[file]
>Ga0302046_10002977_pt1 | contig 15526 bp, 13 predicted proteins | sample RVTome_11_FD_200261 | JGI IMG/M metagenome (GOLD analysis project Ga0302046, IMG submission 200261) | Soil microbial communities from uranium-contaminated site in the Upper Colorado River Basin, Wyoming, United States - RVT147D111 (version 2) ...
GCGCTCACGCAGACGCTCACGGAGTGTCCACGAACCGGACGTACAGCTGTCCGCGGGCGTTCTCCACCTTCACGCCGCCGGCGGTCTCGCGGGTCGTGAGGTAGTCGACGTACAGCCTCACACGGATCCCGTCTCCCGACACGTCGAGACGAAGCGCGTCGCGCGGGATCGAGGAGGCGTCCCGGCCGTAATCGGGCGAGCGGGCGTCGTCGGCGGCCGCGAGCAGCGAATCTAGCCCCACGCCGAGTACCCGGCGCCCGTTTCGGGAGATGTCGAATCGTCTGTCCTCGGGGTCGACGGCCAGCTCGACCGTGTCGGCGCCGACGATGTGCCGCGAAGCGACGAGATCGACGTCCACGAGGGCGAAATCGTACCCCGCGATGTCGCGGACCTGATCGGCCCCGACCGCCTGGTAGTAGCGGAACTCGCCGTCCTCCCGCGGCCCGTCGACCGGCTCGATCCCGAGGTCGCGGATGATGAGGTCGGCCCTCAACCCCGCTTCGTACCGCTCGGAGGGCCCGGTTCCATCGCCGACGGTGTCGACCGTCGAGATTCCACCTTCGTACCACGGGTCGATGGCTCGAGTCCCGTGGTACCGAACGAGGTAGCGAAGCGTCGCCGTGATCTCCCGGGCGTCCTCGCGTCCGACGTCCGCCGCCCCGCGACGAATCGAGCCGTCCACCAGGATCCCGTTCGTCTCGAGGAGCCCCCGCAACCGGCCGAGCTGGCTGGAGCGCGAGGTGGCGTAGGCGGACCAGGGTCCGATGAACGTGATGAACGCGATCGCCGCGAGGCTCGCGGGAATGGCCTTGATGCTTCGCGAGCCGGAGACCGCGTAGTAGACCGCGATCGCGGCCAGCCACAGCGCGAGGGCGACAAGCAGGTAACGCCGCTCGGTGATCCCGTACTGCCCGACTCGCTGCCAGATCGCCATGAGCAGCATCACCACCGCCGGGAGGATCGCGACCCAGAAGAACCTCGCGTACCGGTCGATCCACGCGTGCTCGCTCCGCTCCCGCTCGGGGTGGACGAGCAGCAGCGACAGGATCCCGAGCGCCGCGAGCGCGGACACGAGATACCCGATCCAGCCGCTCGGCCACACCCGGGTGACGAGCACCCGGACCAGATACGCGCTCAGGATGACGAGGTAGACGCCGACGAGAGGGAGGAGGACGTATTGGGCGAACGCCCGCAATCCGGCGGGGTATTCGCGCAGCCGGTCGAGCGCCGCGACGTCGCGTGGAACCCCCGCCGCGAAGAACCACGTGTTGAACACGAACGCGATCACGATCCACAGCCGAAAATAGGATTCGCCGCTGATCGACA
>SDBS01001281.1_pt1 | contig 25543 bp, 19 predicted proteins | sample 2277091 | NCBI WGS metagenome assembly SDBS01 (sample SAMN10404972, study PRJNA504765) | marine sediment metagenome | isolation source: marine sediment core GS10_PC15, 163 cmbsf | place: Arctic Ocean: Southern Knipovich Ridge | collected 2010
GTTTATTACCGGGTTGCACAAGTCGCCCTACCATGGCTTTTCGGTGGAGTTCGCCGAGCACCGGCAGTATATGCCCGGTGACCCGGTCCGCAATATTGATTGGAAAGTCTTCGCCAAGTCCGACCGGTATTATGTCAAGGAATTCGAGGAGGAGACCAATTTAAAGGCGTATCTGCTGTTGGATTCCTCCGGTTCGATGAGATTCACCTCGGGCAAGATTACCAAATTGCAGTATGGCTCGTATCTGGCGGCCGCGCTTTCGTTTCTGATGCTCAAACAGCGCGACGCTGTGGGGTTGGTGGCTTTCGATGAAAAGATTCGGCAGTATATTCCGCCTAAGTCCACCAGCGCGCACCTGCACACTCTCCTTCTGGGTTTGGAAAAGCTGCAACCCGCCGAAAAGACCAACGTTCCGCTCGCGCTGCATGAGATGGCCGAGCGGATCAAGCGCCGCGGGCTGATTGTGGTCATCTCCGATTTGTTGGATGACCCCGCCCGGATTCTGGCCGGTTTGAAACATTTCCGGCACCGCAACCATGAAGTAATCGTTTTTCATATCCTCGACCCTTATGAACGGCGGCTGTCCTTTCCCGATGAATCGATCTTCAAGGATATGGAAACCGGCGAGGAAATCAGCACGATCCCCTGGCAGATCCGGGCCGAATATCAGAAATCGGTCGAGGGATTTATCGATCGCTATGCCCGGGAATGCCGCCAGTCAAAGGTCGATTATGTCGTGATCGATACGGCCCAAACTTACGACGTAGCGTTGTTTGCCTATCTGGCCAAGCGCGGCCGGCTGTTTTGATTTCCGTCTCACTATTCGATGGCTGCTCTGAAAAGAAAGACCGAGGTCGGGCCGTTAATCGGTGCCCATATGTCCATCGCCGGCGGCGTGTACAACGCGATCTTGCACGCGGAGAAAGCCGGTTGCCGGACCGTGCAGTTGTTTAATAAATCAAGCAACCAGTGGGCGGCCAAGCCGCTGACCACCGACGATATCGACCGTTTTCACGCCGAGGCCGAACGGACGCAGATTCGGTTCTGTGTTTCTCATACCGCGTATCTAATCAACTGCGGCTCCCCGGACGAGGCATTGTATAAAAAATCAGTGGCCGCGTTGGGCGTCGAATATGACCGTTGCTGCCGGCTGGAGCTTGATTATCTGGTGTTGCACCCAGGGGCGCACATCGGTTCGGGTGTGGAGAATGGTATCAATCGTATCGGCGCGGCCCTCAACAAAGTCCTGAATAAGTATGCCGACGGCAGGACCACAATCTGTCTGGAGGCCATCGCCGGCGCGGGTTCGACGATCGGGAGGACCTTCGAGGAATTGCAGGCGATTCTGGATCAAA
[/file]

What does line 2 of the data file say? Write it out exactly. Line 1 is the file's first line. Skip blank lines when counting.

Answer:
GCGCTCACGCAGACGCTCACGGAGTGTCCACGAACCGGACGTACAGCTGTCCGCGGGCGTTCTCCACCTTCACGCCGCCGGCGGTCTCGCGGGTCGTGAGGTAGTCGACGTACAGCCTCACACGGATCCCGTCTCCCGACACGTCGAGACGAAGCGCGTCGCGCGGGATCGAGGAGGCGTCCCGGCCGTAATCGGGCGAGCGGGCGTCGTCGGCGGCCGCGAGCAGCGAATCTAGCCCCACGCCGAGTACCCGGCGCCCGTTTCGGGAGATGTCGAATCGTCTGTCCTCGGGGTCGACGGCCAGCTCGACCGTGTCGGCGCCGACGATGTGCCGCGAAGCGACGAGATCGACGTCCACGAGGGCGAAATCGTACCCCGCGATGTCGCGGACCTGATCGGCCCCGACCGCCTGGTAGTAGCGGAACTCGCCGTCCTCCCGCGGCCCGTCGACCGGCTCGATCCCGAGGTCGCGGATGATGAGGTCGGCCCTCAACCCCGCTTCGTACCGCTCGGAGGGCCCGGTTCCATCGCCGACGGTGTCGACCGTCGAGATTCCACCTTCGTACCACGGGTCGATGGCTCGAGTCCCGTGGTACCGAACGAGGTAGCGAAGCGTCGCCGTGATCTCCCGGGCGTCCTCGCGTCCGACGTCCGCCGCCCCGCGACGAATCGAGCCGTCCACCAGGATCCCGTTCGTCTCGAGGAGCCCCCGCAACCGGCCGAGCTGGCTGGAGCGCGAGGTGGCGTAGGCGGACCAGGGTCCGATGAACGTGATGAACGCGATCGCCGCGAGGCTCGCGGGAATGGCCTTGATGCTTCGCGAGCCGGAGACCGCGTAGTAGACCGCGATCGCGGCCAGCCACAGCGCGAGGGCGACAAGCAGGTAACGCCGCTCGGTGATCCCGTACTGCCCGACTCGCTGCCAGATCGCCATGAGCAGCATCACCACCGCCGGGAGGATCGCGACCCAGAAGAACCTCGCGTACCGGTCGATCCACGCGTGCTCGCTCCGCTCCCGCTCGGGGTGGACGAGCAGCAGCGACAGGATCCCGAGCGCCGCGAGCGCGGACACGAGATACCCGATCCAGCCGCTCGGCCACACCCGGGTGACGAGCACCCGGACCAGATACGCGCTCAGGATGACGAGGTAGACGCCGACGAGAGGGAGGAGGACGTATTGGGCGAACGCCCGCAATCCGGCGGGGTATTCGCGCAGCCGGTCGAGCGCCGCGACGTCGCGTGGAACCCCCGCCGCGAAGAACCACGTGTTGAACACGAACGCGATCACGATCCACAGCCGAAAATAGGATTCGCCGCTGATCGACA